Sonntag, 14. September 2008

5. 1 In the Small Temple of Gurumurtam and in the Mango Grove


If one realizes one’s true nature within one’s heart, it is the plenitude of being-awareness-bliss without beginning or end.

It was because of Uddandi Nayinar that Annamalai Tambiran first noticed Ramana. Tambiran used to wander about accompanied by a crowd of followers singing sacred hymns from the Tevaram. He collected alms, fed the poor and served at the tomb of an adina-guru at the small temple of Gurumurtam near the village of Kilnathur, one of the eastern suburbs of Tiruvannamalai. One day, as he was walking past the Illupai tree he saw the young Swami sitting there and was deeply impressed, from that day on he accompanied Uddandi Nayinar. Finally they both suggested to Sri Ramana that he should move to Gurumurtam. There he could meditate undisturbed as the place was secluded and in addition offered better protection from the cold. Ramana agreed and in February 1897, not quite six months after his arrival at Tiruvannamalai, he left the temple area and was brought to Gurumurtam by Tambiran and Uddandi.

At times Tambiran, due to his devout but excessive veneration, became a nuisance to Sri Ramana. One day he made preparations to render homage to his new guru like to one of the idols of the goddesses in the temple (abhishekam). He obtained flowers, oil, sandal paste, milk and other ingredients and actually wanted to pour this over the head of his “living god”. To prevent this, Ramana took a piece of charcoal and the next day, before Tambiran arrived, wrote on the wall in Tamil, “This [food] alone is the service [needed] for this [body].”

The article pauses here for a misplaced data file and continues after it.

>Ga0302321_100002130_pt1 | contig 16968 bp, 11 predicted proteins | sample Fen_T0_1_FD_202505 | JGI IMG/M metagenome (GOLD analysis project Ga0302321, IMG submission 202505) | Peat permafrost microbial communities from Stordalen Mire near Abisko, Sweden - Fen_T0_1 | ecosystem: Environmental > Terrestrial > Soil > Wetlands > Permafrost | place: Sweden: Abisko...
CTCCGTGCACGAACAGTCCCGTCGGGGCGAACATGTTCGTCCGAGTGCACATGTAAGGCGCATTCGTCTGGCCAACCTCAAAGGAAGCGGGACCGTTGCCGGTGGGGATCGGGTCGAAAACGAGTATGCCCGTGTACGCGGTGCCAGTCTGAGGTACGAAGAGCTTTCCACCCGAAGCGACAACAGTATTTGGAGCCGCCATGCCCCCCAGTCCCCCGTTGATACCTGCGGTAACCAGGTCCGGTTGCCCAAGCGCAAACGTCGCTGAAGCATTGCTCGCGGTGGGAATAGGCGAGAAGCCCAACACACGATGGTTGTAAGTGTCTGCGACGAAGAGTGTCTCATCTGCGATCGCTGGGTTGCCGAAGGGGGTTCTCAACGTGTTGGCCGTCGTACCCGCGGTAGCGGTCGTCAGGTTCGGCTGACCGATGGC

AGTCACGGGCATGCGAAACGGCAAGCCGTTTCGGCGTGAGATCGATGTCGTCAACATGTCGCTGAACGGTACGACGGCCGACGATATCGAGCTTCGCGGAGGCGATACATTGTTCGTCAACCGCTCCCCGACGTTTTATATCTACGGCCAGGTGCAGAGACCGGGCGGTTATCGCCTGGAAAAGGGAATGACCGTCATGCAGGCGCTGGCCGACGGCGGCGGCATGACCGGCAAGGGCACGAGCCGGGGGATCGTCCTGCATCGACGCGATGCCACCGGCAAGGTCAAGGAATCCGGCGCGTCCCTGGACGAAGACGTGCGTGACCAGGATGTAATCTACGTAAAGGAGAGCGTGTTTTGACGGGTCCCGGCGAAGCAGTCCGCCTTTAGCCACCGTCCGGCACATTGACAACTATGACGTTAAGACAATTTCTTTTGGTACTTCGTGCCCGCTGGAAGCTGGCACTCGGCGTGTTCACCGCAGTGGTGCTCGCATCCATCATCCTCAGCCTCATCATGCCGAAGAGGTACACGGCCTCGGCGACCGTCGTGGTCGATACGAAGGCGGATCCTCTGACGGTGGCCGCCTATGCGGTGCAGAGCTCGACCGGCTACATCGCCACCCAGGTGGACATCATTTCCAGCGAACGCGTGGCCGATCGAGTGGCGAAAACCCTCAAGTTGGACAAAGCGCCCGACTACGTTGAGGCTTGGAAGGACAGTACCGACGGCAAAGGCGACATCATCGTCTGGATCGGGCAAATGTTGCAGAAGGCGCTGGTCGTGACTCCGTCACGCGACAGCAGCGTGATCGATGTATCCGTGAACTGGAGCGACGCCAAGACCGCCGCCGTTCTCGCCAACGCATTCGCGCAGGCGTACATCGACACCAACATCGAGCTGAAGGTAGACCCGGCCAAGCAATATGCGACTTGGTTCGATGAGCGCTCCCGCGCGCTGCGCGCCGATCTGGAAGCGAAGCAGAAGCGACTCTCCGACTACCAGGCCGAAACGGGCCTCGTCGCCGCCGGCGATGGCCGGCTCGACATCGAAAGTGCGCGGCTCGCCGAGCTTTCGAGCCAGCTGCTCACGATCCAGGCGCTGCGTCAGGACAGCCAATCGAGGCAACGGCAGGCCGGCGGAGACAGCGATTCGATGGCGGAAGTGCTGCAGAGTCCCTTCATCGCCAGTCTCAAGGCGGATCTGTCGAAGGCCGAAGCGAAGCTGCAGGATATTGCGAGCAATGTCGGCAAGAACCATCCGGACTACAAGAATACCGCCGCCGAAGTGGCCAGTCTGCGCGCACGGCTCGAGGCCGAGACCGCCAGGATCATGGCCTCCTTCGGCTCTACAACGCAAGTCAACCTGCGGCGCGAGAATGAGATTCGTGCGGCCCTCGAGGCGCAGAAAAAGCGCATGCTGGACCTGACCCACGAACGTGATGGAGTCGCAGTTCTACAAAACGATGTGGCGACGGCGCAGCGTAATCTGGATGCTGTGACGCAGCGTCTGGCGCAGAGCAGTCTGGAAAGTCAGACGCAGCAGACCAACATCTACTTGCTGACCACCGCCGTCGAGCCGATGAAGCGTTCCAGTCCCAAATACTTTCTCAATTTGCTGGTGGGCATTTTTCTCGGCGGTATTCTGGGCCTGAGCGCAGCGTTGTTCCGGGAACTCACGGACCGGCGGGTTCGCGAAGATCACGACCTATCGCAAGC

When Tambiran arrived with his meal, Ramana pointed to the written words on the wall, then to the food as “this” and on himself as the (second) “this”. So Tambiran was forced to abandon his plan. Through this incident people learned that the silent Swami was educated and able to read and write.

Amongst the admirers who had started to visit Ramana regularly, was a highly-placed official called Venkataramana Iyer. When he realized that the Swami was able to write, he felt he must find out his name and where he came from. But Ramana, despite repeated questioning, remained silent. Iyer finally explained that he would not leave until his questions were answered, even if that meant that he would have to go hungry and get into trouble because of his lengthy absence from his office. This moved the young Swami and he wrote down the words, “Venkataraman, Tiruchuli”. The place, however, was unknown to the official. So Ramana reached for the Periyapuranam, which was lying at his side, and pointed out Tiruchuli as the name of a village, whose temple was honoured in the famous hymn by Sundaramurti (one of the 63 Tamil saints). Thus, not only the official but Tambiram and all those present discovered his name and his origins. From now on Ramana was no longer nameless and unknown.

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